In this series of posts, I discuss the importance of friendship within the romantic relationship. Earlier this week I emphasized the importance of liking yourself, being your own best friend.
Today I want to talk a little about how to build a friendship with your romantic partner. I am sure many of you are thinking there is no need for such a post because being friends with someone is a no-brainer, right? Well, yes and no. “Yes” because friendship basics like common interests and values, trust, loyalty and a sense of give and take hold true for both platonic and romantic friendships. “No” because we feel more vulnerable and the importance of those basics exponentially increases.
How do you really get to know someone you are dating?
#1. Keep your clothes on. Sounds a little old-fashioned, I know. When you have sex too early in the relationship, the sexual relationship can take priority over building a friendship. It’s not easy to put hormones on the back burner; but waiting to have sex until you know you are attracted to a partner’s personality as much as their body makes the sex that much better.
#2. Ask questions. My partner and I play a game I call the alphabet game. We played it a lot more during the early part of our relationship and we still play it. When we are on longer drives, we take turns asking each other questions using words that start with letters of the alphabet. For example: Who is your favorite Aunt and why? Tell me about a time when you played Baseball. When did you disappoint your Parents? What Qualities do you admire most in a person? What did you learn about yourself from your last Break-up? Q, X & Z were the hardest letters for us. Sometimes the questions were about serious topics and sometimes they were more lighthearted.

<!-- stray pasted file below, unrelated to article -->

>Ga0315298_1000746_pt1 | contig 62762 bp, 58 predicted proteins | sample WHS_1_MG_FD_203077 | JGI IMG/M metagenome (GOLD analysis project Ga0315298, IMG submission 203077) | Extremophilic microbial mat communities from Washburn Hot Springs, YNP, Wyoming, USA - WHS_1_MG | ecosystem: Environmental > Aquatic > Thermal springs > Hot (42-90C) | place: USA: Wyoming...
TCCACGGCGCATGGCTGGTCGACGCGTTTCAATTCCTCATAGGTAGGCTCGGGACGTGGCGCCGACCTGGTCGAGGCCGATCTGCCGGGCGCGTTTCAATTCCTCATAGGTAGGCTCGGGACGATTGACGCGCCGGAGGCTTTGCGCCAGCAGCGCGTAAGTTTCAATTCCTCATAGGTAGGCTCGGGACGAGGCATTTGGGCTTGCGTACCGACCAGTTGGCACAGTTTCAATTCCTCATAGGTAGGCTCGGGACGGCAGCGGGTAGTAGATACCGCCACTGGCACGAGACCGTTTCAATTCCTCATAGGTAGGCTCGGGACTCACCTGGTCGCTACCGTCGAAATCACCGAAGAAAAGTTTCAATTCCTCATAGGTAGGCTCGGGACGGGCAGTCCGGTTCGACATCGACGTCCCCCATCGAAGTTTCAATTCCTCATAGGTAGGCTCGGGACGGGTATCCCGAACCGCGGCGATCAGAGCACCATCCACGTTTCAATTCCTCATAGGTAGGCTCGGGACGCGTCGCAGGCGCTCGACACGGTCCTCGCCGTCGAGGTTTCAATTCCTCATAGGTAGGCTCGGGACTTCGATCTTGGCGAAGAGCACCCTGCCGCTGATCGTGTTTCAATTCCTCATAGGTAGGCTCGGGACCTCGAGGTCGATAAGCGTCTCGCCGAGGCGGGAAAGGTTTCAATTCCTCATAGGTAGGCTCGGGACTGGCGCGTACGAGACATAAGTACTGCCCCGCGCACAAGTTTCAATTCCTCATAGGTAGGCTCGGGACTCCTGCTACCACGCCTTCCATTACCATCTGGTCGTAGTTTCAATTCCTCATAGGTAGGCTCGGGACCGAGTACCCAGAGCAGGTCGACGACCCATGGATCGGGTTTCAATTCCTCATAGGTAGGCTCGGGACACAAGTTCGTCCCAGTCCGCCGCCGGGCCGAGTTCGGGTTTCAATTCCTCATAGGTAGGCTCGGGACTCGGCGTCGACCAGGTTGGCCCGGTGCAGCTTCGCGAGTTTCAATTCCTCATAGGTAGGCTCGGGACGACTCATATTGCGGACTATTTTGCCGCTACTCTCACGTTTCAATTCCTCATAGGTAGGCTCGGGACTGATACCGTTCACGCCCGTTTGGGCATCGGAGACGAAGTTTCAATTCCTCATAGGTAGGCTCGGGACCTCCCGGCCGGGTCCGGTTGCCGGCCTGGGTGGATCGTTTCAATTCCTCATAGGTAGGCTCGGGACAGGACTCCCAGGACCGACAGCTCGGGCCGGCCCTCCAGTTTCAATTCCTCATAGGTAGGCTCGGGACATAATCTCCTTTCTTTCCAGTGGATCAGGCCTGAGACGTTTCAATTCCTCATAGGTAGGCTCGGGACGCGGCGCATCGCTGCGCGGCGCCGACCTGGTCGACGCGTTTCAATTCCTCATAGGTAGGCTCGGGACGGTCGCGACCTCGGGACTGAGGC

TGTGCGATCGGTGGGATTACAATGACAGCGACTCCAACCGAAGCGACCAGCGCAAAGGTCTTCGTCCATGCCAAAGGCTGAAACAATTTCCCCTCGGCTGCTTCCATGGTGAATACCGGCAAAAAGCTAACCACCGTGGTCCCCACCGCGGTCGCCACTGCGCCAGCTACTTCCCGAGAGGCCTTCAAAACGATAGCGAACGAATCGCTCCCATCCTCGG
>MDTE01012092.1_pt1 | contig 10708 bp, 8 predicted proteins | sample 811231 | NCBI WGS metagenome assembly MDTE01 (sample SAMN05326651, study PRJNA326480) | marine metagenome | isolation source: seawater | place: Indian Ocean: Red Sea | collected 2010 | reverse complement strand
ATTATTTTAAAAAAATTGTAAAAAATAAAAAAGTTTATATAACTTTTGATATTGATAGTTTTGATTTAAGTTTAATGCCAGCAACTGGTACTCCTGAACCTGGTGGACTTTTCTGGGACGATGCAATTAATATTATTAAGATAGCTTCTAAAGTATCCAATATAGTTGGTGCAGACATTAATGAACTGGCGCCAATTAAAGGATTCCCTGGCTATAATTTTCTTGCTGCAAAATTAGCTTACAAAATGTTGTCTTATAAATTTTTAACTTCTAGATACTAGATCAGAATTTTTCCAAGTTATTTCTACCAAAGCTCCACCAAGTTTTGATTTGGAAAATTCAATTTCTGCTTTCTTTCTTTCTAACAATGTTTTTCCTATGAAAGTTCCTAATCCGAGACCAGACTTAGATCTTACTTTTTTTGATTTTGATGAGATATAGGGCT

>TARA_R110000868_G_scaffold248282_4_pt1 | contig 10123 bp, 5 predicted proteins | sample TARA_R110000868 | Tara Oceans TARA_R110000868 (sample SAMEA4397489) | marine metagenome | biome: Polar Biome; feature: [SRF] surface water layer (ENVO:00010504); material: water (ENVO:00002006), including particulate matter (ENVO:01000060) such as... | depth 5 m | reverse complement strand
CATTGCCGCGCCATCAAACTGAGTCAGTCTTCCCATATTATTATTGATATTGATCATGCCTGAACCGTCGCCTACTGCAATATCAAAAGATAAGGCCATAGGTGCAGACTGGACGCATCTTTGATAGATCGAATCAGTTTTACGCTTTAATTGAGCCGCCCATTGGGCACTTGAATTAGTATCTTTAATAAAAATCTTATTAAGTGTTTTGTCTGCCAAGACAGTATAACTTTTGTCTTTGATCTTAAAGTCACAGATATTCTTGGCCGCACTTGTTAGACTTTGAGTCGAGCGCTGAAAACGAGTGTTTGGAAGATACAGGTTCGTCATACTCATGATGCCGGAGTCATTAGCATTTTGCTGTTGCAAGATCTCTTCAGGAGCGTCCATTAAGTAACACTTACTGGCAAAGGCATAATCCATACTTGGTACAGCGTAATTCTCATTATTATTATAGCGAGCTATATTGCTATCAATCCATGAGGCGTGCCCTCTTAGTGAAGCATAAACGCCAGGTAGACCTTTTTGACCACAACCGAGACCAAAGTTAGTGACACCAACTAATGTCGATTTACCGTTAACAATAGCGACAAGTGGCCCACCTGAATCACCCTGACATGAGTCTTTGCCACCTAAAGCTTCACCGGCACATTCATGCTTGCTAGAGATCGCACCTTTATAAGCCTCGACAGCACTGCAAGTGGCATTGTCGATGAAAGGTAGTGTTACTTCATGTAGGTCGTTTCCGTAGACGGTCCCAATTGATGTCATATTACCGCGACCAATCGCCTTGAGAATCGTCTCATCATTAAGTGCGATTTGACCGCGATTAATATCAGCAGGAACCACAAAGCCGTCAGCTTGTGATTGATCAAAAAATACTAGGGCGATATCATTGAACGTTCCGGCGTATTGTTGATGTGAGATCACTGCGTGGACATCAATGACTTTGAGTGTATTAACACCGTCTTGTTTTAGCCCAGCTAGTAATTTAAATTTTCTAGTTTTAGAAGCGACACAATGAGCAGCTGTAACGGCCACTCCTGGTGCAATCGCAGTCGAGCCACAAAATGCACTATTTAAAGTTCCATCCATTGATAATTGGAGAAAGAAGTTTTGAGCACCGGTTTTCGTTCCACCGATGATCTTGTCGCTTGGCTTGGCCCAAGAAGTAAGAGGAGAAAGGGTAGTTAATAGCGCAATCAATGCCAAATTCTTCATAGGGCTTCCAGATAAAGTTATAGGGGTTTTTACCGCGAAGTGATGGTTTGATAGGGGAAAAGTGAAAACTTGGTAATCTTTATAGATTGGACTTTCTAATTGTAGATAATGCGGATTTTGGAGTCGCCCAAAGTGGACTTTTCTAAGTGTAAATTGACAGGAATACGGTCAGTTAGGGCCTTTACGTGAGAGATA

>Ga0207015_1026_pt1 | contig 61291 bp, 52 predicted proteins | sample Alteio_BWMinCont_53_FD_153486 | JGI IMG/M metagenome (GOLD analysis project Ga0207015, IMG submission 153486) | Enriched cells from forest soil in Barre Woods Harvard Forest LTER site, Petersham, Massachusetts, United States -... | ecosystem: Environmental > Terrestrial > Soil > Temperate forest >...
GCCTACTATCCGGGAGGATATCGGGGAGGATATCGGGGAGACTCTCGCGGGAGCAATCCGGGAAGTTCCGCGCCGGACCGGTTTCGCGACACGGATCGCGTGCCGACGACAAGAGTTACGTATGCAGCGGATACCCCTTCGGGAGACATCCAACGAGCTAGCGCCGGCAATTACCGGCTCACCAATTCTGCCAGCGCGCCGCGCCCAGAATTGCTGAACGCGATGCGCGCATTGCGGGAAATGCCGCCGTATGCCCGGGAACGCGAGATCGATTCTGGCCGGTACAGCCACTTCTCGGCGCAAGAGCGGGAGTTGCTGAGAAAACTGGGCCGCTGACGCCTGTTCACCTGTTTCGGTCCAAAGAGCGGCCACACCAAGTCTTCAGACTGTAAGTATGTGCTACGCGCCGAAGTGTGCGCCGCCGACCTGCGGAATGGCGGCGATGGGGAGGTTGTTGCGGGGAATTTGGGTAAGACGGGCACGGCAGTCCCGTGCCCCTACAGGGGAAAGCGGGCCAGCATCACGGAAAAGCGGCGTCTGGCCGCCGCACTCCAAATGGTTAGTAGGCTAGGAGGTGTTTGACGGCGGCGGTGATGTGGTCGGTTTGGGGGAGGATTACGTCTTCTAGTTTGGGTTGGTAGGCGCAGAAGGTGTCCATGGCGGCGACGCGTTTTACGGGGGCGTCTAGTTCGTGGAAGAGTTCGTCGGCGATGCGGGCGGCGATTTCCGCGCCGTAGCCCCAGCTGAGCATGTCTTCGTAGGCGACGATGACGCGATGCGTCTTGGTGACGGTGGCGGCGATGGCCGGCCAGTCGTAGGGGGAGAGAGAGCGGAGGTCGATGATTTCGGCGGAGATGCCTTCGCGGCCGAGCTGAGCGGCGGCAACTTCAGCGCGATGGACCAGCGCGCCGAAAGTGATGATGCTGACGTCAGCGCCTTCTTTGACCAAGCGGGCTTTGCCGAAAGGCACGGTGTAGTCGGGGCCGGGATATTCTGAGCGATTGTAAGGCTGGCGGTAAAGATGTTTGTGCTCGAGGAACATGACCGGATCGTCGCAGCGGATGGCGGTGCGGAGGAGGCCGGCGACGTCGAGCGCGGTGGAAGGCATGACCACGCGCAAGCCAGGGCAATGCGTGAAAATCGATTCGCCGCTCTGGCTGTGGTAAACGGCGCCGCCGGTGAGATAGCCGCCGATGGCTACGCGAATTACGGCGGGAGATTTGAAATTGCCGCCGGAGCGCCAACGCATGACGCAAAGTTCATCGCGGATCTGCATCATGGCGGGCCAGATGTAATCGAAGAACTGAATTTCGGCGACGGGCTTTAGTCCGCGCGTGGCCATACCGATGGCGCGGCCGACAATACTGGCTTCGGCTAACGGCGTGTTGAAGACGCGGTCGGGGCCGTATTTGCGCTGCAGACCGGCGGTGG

#3. Be Open. Dating partners are going to have their own ideas and opinions. Be open to at least listening to them and not judging them. Now, if a person’s ideas or opinions are SO opposite of yours that you feel you two are not a good match, move on. Be open to sharing your ideas and opinions, too. If the person across from you is closed-off or harshly judgmental to the point you feel defensive, again, maybe it isn’t a good match and you move on. Maybe you both find you differ on politics, but you come to a place of understanding each other (because you’ve been open) and find that, despite that particular difference, you really like each other. And instead of moving on, you both move forward.
#4. Give and graciously receive compliments. Telling someone you like exactly what it is about them that you like will probably lead them to do more of what you like. Saying “thank you” when you receive a compliment implies that you are confident and can accept positive feedback. AND we typically need five positive interactions for every negative interaction we experience. So, when you are building up good feelings toward each other you are more able to handle hearing a criticism. A friendship is more about building each other up, not tearing each other down.
#5. Have a sense of humor. Laughing at yourself and about minor faux pas reduces stress and relieves tension. I am clumsy. I trip over thin air. When my partner and I are walking down the street and I stumble, recover and keep moving, we laugh about it. He doesn’t get on my case or try to embarrass me and I don’t feel I have to apologize for being who I am. We try not to take ourselves too seriously. He farts, I fart, and we laugh. We go in for a kiss and totally miss the target, we laugh. I mess up something on the barbeque, he laughs.
Ok, so he doesn’t laugh, but, he gently reminds me again what to do. And he can do that because of all the other times that we’ve laughed or complimented each other or been open with each other – because we took the time to learn about each other. Do we still get on each other’s nerves? Sure. But we are more tolerant of each other during those moments because we are friends who really like each other.
I hope this has given you ideas to help you build a friendship with your romantic partner. If you need a little coaching, find a relationship counselor to give you both some tools for success.